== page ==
The purchasers of the meadow will be asked to enter into a covenant to ensure the quiet and peaceful enjoyment of adjoining woodlands and meadows.

Trees

A small group of native alders and willows draws the eye at the top of the slope leading down to the river. Other trees, cut back by a former owner, have begun to throw out vigorous coppice shoots.

On Bluebell Island there are sycamores, ash trees and hazels, forming a backdrop to the rich blue colour of the hyacinthoides non-scripta (bluebell) flowers along with their vibrant green leaves.

Wildlife

The Black River is an ideal habitat for otters and kingfishers, both riparian specialists. There is evidence of badgers on Bluebell Island in the form of a sett - no doubt these badgers relish their own island kingdom! The rich birdsong is particularly noticeable in the Spring, and is complemented by the burbling sounds of the river - here, it is rare to hear a sound that isn't natural!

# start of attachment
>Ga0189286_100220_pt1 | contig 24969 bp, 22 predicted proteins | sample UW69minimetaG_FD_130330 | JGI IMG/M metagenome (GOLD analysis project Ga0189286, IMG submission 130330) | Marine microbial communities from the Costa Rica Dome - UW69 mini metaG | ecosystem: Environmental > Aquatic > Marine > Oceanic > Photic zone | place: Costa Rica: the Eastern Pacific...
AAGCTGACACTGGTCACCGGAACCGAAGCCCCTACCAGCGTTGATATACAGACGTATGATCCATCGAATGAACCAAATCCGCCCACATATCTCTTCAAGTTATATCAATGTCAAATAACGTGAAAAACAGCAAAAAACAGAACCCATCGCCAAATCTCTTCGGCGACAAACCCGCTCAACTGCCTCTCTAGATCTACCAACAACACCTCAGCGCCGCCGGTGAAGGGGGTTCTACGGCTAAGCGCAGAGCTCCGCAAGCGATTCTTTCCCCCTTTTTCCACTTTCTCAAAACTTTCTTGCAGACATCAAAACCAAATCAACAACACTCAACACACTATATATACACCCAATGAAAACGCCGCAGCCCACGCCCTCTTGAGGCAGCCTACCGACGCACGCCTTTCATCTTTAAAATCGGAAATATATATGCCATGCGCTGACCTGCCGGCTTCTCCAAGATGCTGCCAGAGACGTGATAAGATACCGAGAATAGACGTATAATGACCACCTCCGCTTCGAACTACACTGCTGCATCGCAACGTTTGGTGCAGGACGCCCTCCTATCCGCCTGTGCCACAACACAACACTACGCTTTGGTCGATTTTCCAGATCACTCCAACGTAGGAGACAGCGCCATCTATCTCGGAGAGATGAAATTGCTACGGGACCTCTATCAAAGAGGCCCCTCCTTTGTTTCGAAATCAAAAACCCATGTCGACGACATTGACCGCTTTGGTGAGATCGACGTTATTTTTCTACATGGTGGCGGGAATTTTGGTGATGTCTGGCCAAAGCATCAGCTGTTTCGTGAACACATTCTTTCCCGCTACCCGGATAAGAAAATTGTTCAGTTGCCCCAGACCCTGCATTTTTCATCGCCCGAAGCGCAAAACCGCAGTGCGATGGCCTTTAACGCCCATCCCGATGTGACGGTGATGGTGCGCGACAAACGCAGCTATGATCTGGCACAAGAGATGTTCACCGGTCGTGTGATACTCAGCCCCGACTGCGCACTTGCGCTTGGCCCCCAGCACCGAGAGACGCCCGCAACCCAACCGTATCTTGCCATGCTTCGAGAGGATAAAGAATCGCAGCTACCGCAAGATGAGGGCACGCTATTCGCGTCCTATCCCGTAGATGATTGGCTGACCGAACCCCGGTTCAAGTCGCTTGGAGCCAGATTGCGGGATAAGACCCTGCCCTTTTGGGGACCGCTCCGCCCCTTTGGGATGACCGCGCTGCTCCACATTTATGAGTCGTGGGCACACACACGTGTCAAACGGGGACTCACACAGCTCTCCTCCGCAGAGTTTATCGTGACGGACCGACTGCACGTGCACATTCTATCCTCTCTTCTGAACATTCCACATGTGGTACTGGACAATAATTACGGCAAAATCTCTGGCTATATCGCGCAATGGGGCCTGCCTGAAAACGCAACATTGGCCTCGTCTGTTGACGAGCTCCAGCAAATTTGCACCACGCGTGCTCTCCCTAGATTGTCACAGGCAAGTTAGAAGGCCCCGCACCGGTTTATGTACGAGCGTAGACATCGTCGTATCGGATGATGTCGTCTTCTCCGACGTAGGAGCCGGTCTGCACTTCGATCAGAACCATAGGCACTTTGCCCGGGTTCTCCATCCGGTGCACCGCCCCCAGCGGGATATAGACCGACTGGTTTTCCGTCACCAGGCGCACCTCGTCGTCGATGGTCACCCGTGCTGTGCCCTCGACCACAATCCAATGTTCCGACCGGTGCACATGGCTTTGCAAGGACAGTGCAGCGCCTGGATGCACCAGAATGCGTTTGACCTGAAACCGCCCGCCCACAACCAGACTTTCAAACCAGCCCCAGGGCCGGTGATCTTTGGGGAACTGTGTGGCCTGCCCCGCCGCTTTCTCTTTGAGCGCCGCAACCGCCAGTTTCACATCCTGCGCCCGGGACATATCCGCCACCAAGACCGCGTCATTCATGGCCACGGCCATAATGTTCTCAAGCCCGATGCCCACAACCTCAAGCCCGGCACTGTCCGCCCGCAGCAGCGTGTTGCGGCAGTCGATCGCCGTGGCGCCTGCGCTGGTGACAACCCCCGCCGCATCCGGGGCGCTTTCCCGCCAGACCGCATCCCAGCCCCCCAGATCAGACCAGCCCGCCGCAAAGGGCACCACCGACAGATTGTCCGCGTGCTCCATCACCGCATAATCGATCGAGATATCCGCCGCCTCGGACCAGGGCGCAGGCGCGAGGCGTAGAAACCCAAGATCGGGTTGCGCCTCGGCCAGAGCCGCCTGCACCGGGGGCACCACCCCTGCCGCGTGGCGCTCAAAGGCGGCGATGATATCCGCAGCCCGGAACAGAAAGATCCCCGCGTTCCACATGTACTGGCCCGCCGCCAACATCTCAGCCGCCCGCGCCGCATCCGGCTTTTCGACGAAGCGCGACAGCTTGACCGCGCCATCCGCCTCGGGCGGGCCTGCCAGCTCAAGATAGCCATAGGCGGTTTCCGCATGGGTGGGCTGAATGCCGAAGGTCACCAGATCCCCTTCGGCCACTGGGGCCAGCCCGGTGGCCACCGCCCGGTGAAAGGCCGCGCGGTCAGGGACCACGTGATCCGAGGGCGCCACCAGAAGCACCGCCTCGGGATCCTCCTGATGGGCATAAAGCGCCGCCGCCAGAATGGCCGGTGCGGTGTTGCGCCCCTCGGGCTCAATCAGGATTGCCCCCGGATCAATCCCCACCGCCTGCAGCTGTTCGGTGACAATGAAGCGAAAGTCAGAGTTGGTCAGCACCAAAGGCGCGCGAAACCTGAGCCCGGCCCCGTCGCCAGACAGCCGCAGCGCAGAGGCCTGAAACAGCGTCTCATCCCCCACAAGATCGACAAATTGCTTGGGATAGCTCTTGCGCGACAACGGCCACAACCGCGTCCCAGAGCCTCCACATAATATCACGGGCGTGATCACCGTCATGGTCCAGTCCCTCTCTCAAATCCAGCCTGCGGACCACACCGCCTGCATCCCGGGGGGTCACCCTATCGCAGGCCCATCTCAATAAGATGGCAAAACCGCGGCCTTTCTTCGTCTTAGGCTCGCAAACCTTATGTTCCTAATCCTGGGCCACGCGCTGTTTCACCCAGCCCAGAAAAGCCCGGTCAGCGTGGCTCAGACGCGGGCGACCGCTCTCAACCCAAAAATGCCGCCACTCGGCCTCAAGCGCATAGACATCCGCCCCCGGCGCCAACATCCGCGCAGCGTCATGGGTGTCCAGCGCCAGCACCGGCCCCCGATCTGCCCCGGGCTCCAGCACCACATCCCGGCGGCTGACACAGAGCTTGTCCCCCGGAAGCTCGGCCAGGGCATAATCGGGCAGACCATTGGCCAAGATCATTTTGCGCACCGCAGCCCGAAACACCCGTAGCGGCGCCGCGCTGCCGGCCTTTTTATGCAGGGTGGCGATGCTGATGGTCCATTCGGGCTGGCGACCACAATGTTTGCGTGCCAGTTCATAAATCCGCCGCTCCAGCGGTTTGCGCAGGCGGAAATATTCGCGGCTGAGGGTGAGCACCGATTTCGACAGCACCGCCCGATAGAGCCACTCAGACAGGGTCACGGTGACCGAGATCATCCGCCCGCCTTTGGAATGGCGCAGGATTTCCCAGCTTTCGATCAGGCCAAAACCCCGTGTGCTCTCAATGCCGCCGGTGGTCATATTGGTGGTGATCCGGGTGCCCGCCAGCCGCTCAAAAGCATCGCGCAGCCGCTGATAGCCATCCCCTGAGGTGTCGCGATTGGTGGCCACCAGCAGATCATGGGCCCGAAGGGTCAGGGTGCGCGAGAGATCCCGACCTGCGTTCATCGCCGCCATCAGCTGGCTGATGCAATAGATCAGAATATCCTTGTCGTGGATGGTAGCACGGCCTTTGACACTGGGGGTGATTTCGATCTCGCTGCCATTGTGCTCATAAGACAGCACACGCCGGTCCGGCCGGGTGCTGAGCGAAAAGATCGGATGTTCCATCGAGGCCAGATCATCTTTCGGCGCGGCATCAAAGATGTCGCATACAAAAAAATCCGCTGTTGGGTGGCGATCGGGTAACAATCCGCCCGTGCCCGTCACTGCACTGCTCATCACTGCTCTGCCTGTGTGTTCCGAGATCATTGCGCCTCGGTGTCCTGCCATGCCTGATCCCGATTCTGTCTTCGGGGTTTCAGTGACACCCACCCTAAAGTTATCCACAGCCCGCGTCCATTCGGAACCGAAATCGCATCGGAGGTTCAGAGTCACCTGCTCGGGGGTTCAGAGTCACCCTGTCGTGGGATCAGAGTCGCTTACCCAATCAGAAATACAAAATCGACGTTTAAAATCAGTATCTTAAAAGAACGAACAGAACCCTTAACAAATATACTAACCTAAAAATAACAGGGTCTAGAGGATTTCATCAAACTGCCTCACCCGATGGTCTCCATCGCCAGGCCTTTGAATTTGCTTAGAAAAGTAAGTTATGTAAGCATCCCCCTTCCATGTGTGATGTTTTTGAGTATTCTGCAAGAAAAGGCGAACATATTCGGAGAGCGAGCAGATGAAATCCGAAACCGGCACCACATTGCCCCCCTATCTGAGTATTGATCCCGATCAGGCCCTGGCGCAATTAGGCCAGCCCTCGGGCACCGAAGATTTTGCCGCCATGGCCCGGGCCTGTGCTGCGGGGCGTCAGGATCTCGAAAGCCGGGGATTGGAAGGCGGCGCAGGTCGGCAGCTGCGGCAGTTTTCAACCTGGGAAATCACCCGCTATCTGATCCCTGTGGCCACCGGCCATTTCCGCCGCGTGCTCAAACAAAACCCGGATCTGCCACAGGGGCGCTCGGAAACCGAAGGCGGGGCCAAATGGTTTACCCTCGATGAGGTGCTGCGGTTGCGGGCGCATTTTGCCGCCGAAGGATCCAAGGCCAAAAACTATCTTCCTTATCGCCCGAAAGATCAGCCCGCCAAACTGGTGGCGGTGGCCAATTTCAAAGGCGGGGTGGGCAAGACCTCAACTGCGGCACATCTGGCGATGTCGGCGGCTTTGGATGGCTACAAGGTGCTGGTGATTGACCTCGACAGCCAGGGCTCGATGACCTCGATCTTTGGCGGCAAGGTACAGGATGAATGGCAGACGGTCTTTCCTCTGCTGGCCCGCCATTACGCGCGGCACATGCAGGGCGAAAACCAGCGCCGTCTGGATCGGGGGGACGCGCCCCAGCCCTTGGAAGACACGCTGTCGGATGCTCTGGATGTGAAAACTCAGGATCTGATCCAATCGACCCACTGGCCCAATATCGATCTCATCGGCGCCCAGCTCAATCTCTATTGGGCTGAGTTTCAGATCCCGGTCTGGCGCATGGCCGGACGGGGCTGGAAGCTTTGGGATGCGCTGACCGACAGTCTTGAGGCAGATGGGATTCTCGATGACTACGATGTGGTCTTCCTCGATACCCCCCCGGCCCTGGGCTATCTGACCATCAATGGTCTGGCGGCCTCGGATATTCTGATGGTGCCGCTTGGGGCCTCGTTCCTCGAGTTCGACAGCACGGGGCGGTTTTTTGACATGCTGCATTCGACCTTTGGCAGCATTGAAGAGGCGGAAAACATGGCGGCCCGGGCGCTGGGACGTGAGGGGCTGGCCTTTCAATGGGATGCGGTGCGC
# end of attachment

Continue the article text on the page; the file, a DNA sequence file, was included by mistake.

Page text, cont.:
Features

The Black River is the most obvious and characterful feature. During a dry Spring it can be a mere trickle, but in winter it can be a strong flowing stream. The water is noticeably clear.

An old gate leads to a fisherman's path scrambling down to the steep river bank; a few hours with a mini digger could produce an easily graded route down to the river. When it is low, the river can easily be forded, either in boots, or, for a truly refreshing experience, barefoot. The bottom is mostly rocky, but smooth. A deeper pool lies just upstream, ideal, perhaps, for fishing - or a dip on a hot day?